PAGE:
Education

Montana Gov. Steve Bullock says school districts won’t need to make up any in-person instructional time missed during the two-week statewide closure he ordered Sunday. Local school boards will, however, need to approve plans for remote learning and other services to maintain state funding if the closures are extended.

The Montana Office of Public Instruction is asking Gov. Steve Bullock and the federal government to waive requirements for standardized testing and instructional time. The request comes days into the governor’s two-week public school closure order in response to the novel coronavirus.

Even as Montana's public K-12 schools sit closed over coronavirus concerns, work on the school system continues. Newly released data from the state of Montana provides a picture of just how much it costs to educate the state's students.

Released this week, the state's "report card" shows it cost an average of $10,474.64 to educate each student in the public school system last year. The actual cost varies depending on districts or schools.

The U.S. Department of Education has agreed to delay a new rule that could pull significant funding from rural and low-income schools in Montana. The delay follows objections this week from Montana’s U.S. Senators and other high ranking members of Congress.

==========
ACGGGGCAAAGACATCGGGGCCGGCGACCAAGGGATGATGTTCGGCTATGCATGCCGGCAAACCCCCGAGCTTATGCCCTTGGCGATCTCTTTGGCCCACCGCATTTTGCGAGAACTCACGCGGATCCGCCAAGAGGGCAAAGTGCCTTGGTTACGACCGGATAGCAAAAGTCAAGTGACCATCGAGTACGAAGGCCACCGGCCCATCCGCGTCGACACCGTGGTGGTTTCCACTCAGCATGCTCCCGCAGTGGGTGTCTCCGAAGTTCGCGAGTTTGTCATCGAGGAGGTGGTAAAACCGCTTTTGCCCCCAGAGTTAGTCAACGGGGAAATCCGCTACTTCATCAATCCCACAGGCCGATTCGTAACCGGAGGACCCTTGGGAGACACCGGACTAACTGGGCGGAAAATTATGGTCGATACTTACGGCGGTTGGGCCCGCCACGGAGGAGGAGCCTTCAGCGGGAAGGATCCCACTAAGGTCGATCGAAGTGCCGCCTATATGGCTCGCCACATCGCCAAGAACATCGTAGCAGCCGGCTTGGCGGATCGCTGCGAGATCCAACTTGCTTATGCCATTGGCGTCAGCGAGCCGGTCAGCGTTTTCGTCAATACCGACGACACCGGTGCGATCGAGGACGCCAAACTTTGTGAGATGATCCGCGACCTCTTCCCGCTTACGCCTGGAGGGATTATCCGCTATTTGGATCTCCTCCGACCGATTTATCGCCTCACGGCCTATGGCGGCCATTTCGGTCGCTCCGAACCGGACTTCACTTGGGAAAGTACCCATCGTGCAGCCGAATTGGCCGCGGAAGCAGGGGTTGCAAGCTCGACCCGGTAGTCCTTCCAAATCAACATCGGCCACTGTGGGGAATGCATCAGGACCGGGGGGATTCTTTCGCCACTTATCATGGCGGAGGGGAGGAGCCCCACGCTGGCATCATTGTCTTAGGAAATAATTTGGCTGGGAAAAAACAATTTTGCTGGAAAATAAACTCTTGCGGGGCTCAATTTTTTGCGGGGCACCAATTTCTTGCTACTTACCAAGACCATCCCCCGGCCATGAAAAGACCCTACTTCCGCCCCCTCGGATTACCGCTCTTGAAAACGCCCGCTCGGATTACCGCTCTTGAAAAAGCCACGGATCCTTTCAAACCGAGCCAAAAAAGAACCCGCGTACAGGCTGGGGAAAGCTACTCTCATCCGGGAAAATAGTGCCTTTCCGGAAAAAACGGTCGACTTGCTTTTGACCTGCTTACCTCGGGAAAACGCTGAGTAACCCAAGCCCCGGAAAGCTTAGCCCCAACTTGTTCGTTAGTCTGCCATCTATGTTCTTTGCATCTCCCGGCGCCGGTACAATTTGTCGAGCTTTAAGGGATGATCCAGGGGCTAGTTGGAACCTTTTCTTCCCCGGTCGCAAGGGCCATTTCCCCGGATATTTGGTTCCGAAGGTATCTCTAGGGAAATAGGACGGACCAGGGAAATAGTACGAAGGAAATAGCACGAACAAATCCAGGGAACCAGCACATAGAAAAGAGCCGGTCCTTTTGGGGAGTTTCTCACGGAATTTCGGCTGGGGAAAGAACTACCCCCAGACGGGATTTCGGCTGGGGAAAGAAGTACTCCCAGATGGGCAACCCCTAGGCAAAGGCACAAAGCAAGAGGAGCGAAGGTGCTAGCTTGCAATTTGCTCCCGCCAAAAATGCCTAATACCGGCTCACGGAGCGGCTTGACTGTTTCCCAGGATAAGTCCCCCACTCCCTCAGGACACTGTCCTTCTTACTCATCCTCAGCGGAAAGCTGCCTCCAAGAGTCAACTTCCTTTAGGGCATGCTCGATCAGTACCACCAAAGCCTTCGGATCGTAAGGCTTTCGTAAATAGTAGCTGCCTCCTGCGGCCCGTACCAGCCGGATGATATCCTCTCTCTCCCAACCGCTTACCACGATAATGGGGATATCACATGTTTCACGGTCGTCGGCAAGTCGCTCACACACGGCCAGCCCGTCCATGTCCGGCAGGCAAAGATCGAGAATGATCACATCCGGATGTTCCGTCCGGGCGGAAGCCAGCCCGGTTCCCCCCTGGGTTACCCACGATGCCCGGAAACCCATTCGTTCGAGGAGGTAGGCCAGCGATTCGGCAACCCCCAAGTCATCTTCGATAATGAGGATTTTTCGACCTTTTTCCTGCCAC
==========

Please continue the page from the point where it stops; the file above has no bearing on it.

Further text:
Community 7 Television / Community 7 Television

 

The largest school district in Montana plans to cut 40 full time positions to make up for an over $4 million budget deficit.

A Montana case before the U.S. Supreme Court could have far-reaching implications for public education funding and the debate over the separation of church and state. Two candidates in the U.S. House race — one Democrat and one Republican — are running away from the pack in fundraising. A controversial tribal water compact could become an issue in the governor's race. And the three Republican candidates for governor square off in their first debate. Listen now on Campaign Beat.

The U.S. Supreme Court hears arguments Wednesday in a major case that could dramatically alter the line separating church and state.

At issue is a Montana state constitutional amendment that bars direct and indirect taxpayer aid to religious institutions. Conservative religious groups and advocates of school choice are challenging the "no-aid" provision.

Ethelyn Howard, wearing a reflective yellow vest and holding a stop sign, stands on the sidewalk next to a street crosswalk.
Kay Erickson / Yellowstone Public Radio


It has been a cold and snowy week for much of Montana, making it necessary for schools to change their routine.

A yellow school bus.
Shinichi Sugiyama / Flickr (CC BY 2.0)


The largest school district in Montana plans to cut up to 40 full time employees to make up for a more than $4 million budget deficit.

A yellow school bus.
Shinichi Sugiyama / Flickr (CC BY 2.0)

A new report says that indigenous students are disproportionately disciplined in Montana public schools.  Study authors say more support instead of discipline could lead to higher academic achievement rates.

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